TL;DR

Some words on hexagonal grids, and a pointer to something serious: Hexagonal Grids on Red Blob Games.

In recent post The Definitive Conway’s Game of Life I made a quick and vague reference to using a hexagonal grid for playing Conway’s Game of Life. So I thought that maybe some additional hints might be useful as well.

In that specific challenge, a simple representation of the whole grid based on two coordinates was sufficient:

  • take any hexagon in your grid and consider it your origin;
  • that hexagon has three pairs of opposite sides;
  • choose one pair and consider that as your $X$ dimension. Make it increase as you move right (or up, if the two sides are stacked vertically);
  • choose a different pair and consider that as your $Y$ dimension. Again, make it increase with the same rules as above.

This is actually all you need. From the origin, you can directly reach four of the six adjacent cells by only changing one unit (positive or negative) in one of the dimensions. As an example, assume that the grid is such that hexagons have a flat side on the up/down direction (which is actually not what was happening in the challenge), we might choose $X$ and $Y$ as follows:

^ Y
|
|                        >--------<
|             >--------<  ( 0,  1)  >--------<
|         --<  (-1,  0)  >--------<            >--
|             >--------<  ( 0,  0)  >--------<
|         --<            >--------<  ( 1,  0)  >--
|             >--------<  ( 0, -1)  >--------<
|                        >--------<
          ----
              \--------- 
                        \----------
                                   \-------->
                                            X

Now we’re left with the two missing cells, one right-up and another one left-down.

Starting from the origin, there are two ways to reach the right-up cell:

  • go right-down first (increase in $X$ only, landing on $(1, 0)$), then up one step (increase in $Y$ only, landing on $(1, 1)$);
  • go up first (increase in $Y$ only, landing on $(0, 1)$, the right-down (increase in $X$ only, landing on $(1, 1)$).

Both way are consistent: the right-up cell is at $(1, 1)$, i.e. it is obtained by increasing one single step in both dimensions.

It’s easy to see that the same can be done for left-down, yielding $(-1, -1)$, i.e. a decrease in both dimensions.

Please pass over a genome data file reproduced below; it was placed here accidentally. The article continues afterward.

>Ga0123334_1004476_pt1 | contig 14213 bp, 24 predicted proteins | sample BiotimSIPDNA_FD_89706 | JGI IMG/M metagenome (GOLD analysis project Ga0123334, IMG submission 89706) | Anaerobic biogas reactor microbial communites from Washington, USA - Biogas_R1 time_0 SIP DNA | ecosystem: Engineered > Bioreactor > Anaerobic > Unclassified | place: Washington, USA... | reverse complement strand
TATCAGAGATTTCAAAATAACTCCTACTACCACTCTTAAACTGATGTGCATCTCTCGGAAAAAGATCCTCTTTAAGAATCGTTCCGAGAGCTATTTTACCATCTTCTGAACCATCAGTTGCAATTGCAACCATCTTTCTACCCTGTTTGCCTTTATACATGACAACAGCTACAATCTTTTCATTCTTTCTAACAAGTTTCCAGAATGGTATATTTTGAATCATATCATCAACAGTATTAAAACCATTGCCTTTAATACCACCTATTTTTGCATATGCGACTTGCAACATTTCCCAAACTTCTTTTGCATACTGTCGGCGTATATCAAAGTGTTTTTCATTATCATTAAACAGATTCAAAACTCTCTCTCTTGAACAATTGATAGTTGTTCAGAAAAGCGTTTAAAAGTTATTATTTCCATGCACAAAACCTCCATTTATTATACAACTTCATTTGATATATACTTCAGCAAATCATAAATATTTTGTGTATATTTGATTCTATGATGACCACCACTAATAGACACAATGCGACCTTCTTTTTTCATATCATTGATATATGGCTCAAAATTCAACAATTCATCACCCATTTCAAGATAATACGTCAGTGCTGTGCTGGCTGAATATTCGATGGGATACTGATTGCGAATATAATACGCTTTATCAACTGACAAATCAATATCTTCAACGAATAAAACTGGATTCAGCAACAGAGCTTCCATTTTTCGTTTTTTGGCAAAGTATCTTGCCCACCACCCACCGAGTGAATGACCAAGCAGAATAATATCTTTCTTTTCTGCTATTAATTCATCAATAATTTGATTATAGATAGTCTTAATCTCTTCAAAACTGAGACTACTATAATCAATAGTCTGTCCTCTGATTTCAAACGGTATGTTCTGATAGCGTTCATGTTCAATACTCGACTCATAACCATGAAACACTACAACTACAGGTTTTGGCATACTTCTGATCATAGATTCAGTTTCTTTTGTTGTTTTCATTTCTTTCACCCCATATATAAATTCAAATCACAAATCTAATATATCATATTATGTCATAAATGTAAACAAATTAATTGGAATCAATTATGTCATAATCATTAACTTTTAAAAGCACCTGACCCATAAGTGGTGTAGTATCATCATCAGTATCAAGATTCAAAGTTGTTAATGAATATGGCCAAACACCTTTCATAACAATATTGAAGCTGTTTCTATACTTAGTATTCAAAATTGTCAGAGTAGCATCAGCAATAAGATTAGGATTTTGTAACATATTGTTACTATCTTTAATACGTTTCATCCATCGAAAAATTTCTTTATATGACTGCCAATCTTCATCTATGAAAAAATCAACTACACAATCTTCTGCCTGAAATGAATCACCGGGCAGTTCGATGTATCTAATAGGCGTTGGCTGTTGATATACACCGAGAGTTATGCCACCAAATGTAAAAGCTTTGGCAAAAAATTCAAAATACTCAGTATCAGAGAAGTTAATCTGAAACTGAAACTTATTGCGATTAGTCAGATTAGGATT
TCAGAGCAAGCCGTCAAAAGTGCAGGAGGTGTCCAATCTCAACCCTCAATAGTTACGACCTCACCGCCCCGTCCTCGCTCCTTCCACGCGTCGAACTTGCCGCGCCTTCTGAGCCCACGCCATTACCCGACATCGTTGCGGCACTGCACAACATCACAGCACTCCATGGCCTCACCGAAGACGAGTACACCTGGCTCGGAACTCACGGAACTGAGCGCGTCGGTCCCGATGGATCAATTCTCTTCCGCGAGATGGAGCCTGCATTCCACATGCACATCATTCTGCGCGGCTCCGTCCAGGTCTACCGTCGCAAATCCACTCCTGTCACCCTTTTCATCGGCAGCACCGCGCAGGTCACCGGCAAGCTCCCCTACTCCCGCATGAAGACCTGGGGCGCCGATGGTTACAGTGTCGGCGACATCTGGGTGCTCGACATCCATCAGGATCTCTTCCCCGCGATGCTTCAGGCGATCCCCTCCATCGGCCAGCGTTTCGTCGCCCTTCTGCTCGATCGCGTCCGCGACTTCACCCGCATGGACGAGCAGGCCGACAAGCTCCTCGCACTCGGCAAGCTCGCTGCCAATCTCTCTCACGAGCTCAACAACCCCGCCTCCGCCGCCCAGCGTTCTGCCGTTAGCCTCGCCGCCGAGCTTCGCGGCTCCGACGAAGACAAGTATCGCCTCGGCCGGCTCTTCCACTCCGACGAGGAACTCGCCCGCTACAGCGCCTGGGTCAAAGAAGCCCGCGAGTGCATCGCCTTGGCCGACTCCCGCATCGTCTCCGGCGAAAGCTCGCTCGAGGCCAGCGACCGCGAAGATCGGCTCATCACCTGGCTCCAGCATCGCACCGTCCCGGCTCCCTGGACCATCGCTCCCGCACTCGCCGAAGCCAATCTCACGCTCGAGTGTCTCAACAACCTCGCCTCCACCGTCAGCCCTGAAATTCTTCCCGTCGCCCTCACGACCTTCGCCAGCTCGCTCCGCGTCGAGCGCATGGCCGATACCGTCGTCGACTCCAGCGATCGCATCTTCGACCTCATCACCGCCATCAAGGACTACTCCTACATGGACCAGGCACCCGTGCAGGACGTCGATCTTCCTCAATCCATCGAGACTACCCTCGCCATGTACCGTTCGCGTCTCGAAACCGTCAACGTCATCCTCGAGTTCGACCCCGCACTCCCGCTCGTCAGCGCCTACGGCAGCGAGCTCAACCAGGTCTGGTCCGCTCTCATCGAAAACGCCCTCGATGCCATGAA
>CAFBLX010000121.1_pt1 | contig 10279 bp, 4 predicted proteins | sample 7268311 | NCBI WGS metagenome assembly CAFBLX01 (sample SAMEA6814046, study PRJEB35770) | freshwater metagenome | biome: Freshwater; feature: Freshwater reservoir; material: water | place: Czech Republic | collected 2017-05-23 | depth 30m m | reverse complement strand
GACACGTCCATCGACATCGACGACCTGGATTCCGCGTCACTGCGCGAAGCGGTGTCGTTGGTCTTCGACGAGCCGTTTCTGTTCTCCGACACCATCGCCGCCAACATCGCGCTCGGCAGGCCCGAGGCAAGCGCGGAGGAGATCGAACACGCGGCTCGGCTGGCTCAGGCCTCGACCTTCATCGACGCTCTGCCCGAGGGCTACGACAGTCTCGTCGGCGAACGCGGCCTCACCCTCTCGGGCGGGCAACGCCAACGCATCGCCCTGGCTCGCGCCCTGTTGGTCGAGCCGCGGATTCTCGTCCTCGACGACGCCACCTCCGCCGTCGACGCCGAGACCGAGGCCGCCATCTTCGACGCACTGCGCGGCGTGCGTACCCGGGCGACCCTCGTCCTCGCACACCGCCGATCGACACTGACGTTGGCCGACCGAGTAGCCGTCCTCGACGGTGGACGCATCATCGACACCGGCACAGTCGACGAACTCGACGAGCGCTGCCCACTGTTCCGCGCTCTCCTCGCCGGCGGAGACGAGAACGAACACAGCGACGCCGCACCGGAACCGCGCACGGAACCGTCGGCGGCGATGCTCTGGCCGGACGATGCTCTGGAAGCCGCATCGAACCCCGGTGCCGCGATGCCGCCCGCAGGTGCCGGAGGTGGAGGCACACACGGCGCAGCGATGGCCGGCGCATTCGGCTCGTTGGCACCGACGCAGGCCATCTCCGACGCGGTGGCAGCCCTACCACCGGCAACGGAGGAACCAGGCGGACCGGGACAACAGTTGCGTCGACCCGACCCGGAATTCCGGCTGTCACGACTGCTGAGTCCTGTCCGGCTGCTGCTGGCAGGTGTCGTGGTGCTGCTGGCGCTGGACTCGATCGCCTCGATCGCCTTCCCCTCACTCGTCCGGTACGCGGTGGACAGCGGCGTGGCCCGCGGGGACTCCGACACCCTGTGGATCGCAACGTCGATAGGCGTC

So, we’re left with the following displacements for all cells adjacent to the origin:

^ Y
|
|                        >--------<
|             >--------<  ( 0,  1)  >--------<
|         --<  (-1,  0)  >--------<  ( 1,  1)  >--
|             >--------<  ( 0,  0)  >--------<
|         --<  (-1, -1)  >--------<  ( 1,  0)  >--
|             >--------<  ( 0, -1)  >--------<
|                        >--------<
          ----
              \--------- 
                        \----------
                                   \-------->
                                            X

Expanding this to the whole plane… we get a unique pair of $(x, y)$ coordinates for each cell. It’s also easy to see that this is equivalent to a square grid, where the neighbors of any cells are the four adjacent ones (in the up, down, left, and right directions), plus the two diagonal ones on the right-up and the left-down directions. The other two cells in the other diagonal… are distant, sorry! The following picture marks with asterisks the cells in this mapping that are considered adjacent to the origin:

               |            |
     (-1,  1)  | *( 0,  1)* | *( 1,  1)*
               |            |
    -----------+------------+-----------
               |            |
    *(-1,  0)* |  ( 0,  0)  | *( 1,  0)*
               |            |
    -----------+------------+-----------
               |            |
    *(-1, -1)* | *( 0, -1)* |  ( 1, -1)
               |            |

In that challenge, though, the hexagons are arranged with flat sides on the left-right direction instead. Again, it’s easy to choose two dimensions and extend what we explained above, e.g. yielding this arrangement for the displacement of cells adjacent to the origin:

               ( 0,  1)          ( 1,  1)

      (-1,  0)          ( 0,  0)          ( 1,  0)

               (-1, -1)          ( 0, -1)

Again… it’s the same mapping on the square grid: adjacents are all four in the up, down, left, and right, plus the two diagonals in the right-up and left-down directions.

So much for the challenge. If you really want to understand what’s going on with the hexagons… your next stop MUST be Hexagonal Grids from Red Blob Games!